Some states have completely exempted tangible business personal property from their property tax assessments to grow their economies; Texas is not one of them. Business personal property includes assets that can be moved - furniture, equipment, and inventories. Inventory includes the value of raw materials, finished goods, and supplies or parts that manufacturers need to run their business. Most states have at least done away with taxing inventory – with all but seven, including Texas, still levying a tax on most business inventories.
The taxation of Texas business personal property and inventory is a significant disincentive to capital investment and expansion here, given that approximately 90 percent of U.S. states levy a lower property tax on industry than Texas. And with our state’s desire to attract more “advanced manufacturing” employers here, higher business personal property taxes are an even larger impediment, as these advanced industries have expensive high-tech equipment that depreciates quickly and must be replaced or updated, often within 3-5 years. These higher real and personal property taxes are the centerpiece of an already higher overall tax burden, where Texas business and industry now pay 62 percent of all state and local taxes. The national average is 45 percent.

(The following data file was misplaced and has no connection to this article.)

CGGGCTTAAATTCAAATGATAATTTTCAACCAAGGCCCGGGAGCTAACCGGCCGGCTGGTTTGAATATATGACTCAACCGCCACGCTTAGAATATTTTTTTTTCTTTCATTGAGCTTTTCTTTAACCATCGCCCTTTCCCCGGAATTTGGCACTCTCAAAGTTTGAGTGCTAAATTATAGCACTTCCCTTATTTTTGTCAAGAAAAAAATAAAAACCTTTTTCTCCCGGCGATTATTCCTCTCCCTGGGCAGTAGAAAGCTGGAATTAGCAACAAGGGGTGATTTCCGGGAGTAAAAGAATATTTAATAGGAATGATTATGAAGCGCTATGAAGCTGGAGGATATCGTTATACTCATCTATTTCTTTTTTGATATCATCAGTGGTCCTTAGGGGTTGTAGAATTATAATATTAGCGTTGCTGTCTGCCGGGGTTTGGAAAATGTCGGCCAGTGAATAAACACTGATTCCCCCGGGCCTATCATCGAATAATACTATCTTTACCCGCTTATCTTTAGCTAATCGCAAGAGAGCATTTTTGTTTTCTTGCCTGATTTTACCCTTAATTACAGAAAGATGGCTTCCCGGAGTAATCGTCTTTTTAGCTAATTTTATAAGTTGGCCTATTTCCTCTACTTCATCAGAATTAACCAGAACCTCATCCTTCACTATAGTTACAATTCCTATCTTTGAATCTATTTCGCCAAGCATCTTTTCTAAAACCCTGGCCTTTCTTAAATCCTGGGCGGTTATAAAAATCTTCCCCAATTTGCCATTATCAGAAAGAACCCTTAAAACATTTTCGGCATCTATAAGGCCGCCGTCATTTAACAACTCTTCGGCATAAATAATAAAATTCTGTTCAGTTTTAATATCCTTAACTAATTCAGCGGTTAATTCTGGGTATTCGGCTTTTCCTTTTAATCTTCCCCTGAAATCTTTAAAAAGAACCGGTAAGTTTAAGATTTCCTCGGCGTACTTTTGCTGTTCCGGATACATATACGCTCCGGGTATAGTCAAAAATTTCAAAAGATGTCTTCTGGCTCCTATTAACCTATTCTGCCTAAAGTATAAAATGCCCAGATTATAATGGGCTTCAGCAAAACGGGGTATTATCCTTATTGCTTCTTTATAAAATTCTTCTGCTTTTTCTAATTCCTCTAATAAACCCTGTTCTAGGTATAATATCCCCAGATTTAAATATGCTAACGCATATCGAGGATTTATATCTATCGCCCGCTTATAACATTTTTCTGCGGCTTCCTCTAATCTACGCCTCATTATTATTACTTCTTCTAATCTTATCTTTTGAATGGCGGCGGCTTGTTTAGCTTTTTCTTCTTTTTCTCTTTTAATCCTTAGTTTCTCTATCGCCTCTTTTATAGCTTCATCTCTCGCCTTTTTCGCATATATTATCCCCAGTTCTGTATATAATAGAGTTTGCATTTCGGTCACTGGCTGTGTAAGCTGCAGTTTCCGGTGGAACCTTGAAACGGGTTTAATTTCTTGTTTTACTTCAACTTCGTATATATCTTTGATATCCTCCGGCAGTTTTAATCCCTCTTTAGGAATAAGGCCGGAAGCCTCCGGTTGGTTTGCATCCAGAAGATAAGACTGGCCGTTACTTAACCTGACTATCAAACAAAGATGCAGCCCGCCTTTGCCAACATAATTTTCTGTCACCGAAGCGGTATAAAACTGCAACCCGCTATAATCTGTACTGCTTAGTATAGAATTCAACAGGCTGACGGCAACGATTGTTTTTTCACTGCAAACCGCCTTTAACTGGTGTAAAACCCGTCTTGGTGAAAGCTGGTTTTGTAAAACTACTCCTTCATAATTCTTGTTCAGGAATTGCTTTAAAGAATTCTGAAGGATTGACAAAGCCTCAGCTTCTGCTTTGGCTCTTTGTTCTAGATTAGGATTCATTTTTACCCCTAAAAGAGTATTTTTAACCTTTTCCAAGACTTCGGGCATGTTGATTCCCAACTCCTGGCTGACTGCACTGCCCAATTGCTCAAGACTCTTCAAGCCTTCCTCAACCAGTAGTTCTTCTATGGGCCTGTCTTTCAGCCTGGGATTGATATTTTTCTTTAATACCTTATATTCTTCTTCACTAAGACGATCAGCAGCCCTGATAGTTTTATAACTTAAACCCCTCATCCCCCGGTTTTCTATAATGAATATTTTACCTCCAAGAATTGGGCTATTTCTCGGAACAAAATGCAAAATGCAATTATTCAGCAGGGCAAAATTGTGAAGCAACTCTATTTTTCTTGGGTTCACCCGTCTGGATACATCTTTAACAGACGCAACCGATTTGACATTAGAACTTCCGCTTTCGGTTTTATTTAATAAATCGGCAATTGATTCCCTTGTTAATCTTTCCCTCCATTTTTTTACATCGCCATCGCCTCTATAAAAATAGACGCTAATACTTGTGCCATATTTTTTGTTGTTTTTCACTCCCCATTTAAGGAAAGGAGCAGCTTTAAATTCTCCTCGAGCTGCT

The Texas business inventory tax also forces many manufacturing companies to store certain materials and parts they need outside of our state. While this creates an added logistics cost in the form of unnecessary transportation and time, it is less expensive than paying an approximate 2.5 percent annual tax on certain high-value assets.
Our association strongly believes that the Texas Legislature should consider exempting either equipment used directly in the manufacturing process, or alternatively, all business inventories. This would provide competitive tax relief for all kinds of businesses and industries, large and small, and would create an incredible stimulus effect for the Texas economy.